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Retro Round-up for May 22

Retro Round-up for May 22

Written by Cyril Lachel on 5/22/2009 for PS3   Wii   360  
More On: Retro Round-up
Every week Cyril Lachel comes down from his giant castle in the hills to provide the final word on all of the classic downloadable games and retro compilations. This is the Retro Round-Up, your official guide to the best (and worst) in classic gaming for the Nintendo Virtual Console, Xbox Live Arcade and PlayStation Network. Join us as we shed some light on what games are worth your five or ten dollars, and what games you should avoid at all costs. For more information about these games (and retro gaming in general) we invite you to check out Defunct Games>.

This week we celebrate Nintendo's 300th Virtual Console release. We're definitely on our way to one Virtual Console game for every day of the week. Unfortunately, at one game a week, it's going to take more than a year to actually hit that magic number. But who cares, because we have a big release to review. Right? This thing is huge, right? Nope, it's just the long-awaited release of Majora's Mask, the black sheep in the Zelda franchise. Find out if the rest of this week's releases are as disappointing when you tune into this week's exciting episode of the Retro Round-Up!

The Legend of Zelda: Majora's Mask (Virtual Console/Nintendo 64/$10)
What Is It?
You know how people always complain about how the Legend of Zelda series seems recycle many of the same cliches from one game to the next? You know the trappings - going from one dungeon to the next, collecting new items that open up new areas of the world, damsel in distress, etc. Well, Majora's Mask is the antithesis of that. Instead of just mimicking the success of Ocarina of Time, Majora's Mask decides to throw everything we thought we knew about the Zelda franchise right out the window. Like a video game equivalent of Grownhog's Day (the movie, not the actual day), the whole premise revolves around a three-day cycle. You still have dungeons to explore, music to play and bosses to best, but this time around you have to deal with time limits and a strange evolving world. To the annoyance of almost everybody, the game seemed too ready to focus on side-quests and mini-games, none of which were as fun as the standard adventuring. When the game was released it was considered a disappointment, especially when compared to Ocarina of Time (which many still consider to be the best game of all time). Majora's Mask went out of its way to shake up the usual Zelda trappings, but neither fans nor critics seemed to appreciate it. Since then Nintendo has given us only tried and true Zelda adventures.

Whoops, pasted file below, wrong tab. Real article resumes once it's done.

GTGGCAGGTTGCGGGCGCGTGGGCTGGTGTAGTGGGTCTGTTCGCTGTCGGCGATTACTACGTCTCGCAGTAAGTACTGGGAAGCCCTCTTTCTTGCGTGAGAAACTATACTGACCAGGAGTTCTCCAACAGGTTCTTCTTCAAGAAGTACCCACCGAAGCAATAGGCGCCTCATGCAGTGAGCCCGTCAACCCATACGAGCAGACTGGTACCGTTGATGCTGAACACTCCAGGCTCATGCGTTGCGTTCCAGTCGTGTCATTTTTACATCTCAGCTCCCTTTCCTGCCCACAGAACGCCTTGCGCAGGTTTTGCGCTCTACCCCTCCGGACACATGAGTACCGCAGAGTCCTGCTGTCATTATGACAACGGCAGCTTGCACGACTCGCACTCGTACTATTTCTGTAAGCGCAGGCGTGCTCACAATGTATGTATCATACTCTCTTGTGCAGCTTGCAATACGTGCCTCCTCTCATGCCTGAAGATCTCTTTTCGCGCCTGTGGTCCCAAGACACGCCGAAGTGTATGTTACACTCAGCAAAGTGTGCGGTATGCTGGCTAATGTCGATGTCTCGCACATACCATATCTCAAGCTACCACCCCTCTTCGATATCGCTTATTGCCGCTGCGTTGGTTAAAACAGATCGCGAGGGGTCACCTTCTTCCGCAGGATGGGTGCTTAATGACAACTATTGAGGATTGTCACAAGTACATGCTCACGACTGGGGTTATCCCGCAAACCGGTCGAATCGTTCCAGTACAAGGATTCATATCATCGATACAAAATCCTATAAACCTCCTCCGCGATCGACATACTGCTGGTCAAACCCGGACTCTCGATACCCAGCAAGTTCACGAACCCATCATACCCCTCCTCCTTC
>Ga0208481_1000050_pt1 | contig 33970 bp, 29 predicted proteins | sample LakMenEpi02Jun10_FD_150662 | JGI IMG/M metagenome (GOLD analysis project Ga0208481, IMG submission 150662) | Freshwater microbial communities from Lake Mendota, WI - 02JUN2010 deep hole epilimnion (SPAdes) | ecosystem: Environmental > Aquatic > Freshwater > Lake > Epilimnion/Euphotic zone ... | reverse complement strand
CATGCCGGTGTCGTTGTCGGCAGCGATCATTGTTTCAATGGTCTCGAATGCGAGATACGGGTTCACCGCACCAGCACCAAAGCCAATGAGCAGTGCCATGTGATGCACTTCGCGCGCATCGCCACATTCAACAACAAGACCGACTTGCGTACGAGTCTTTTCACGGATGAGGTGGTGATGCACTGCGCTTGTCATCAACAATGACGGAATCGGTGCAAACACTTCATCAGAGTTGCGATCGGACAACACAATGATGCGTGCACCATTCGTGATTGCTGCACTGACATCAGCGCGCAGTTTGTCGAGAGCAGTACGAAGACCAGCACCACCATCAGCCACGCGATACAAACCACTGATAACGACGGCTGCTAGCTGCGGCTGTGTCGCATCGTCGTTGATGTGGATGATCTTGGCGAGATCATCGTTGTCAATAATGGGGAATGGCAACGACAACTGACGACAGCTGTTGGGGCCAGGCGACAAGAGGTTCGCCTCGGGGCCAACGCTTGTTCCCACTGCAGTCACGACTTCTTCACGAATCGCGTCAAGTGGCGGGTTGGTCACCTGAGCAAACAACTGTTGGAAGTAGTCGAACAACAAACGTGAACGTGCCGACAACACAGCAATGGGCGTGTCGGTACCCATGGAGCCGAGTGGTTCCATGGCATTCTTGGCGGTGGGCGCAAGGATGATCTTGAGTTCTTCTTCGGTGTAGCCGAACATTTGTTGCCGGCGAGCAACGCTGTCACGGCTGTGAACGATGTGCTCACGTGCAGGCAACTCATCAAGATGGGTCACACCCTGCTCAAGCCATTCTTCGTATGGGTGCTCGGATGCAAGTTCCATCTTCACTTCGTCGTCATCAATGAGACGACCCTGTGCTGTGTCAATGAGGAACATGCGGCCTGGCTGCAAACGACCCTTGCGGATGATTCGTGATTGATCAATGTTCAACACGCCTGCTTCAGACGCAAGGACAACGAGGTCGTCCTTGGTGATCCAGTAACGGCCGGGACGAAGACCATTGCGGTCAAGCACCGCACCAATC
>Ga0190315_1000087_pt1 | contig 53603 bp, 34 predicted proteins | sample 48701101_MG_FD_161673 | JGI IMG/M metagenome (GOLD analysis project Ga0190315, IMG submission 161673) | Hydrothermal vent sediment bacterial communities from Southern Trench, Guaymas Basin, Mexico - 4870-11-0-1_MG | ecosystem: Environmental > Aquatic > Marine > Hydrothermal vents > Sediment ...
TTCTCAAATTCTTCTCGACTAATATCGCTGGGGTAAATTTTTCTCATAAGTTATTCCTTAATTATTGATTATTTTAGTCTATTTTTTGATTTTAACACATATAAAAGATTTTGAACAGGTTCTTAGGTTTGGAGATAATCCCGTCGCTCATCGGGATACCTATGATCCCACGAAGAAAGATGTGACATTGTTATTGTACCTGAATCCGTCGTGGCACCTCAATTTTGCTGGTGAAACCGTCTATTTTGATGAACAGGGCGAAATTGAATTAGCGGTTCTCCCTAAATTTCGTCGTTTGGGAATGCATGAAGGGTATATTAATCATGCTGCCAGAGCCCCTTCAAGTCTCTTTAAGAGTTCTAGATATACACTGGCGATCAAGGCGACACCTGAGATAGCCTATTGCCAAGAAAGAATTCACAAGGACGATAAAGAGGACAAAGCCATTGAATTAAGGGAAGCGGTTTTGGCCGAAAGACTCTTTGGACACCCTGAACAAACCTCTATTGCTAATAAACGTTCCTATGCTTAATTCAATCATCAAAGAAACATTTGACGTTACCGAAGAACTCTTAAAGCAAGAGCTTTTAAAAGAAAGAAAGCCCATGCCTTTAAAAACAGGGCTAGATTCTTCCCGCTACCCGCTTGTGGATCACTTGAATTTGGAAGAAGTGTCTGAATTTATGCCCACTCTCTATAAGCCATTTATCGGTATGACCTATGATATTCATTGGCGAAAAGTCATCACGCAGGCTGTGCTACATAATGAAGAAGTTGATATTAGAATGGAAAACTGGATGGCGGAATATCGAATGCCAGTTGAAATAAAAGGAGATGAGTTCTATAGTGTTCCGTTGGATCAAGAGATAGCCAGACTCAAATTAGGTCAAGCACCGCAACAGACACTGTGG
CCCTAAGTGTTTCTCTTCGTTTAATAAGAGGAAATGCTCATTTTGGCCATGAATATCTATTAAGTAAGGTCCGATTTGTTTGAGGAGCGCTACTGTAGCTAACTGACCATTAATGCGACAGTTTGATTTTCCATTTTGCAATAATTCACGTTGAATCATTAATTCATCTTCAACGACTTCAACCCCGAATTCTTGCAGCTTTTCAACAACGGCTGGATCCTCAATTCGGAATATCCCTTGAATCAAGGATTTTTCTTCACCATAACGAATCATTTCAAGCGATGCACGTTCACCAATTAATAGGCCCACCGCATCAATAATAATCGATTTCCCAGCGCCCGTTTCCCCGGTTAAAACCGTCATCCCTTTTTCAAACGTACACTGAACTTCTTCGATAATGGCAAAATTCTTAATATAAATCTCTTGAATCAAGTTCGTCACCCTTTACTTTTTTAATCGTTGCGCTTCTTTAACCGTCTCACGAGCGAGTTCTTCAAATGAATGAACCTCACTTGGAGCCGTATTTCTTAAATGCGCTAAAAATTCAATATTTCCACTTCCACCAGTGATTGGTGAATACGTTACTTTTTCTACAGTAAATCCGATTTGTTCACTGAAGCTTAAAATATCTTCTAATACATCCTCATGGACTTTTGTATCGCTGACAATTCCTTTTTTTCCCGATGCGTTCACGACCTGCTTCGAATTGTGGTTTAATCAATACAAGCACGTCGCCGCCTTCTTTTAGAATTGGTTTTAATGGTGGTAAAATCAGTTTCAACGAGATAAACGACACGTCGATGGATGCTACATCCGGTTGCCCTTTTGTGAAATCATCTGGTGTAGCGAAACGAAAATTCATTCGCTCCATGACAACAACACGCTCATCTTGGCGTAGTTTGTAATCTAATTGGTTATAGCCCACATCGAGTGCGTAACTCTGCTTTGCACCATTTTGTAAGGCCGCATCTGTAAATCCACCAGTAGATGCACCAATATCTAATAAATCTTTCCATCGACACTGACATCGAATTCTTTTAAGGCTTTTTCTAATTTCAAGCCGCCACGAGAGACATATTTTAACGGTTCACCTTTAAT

Does It Still Hold Up?
If you played through Ocarina of Time, then you'll feel right at home with this second Nintendo 64 release. The graphics and sound are basically the same, only with a few added effects and "Expansion Pak" support. The controls are good, but do you expect anything less from a Zelda outing? The whole package is real solid, which should be reason enough to pick up Nintendo's 300th Virtual Console game.

Is It Worth the Money?
I used to say that even the worst Zelda game was better than most other company's games, but then I picked up the three CDi installments and changed my tune. The good news is that even though I say the game is a disappointment, that doesn't mean you shouldn't go through it. This is perhaps the most fun game I've ever had being disappointing. Just don't go in expecting a typical Zelda adventure. However, if you're one of those people who has never gone through Majora's Mask, then I say you should definitely spend the $10 on this Virtual Console version.


WiiWare Limerick Theater
Every week Nintendo announces their new Virtual Console offerings. But what you may not know is that they also announce the newest games for the Wii's specialized WiiWare channel. This is the place where you can download cheap smaller games, the type of titles you would only pay a few dollars for. Thus far we haven't spent much time covering these hidden gems, but today that's going to end. Starting today we're going to cover the WiiWare line-up just as we would any other section. To keep things consistent, we have decided to post all WiiiWare reviews in the form of a limerick. This week we're looking at something called Silver Star Chess, I have a hunch that it's a chess game!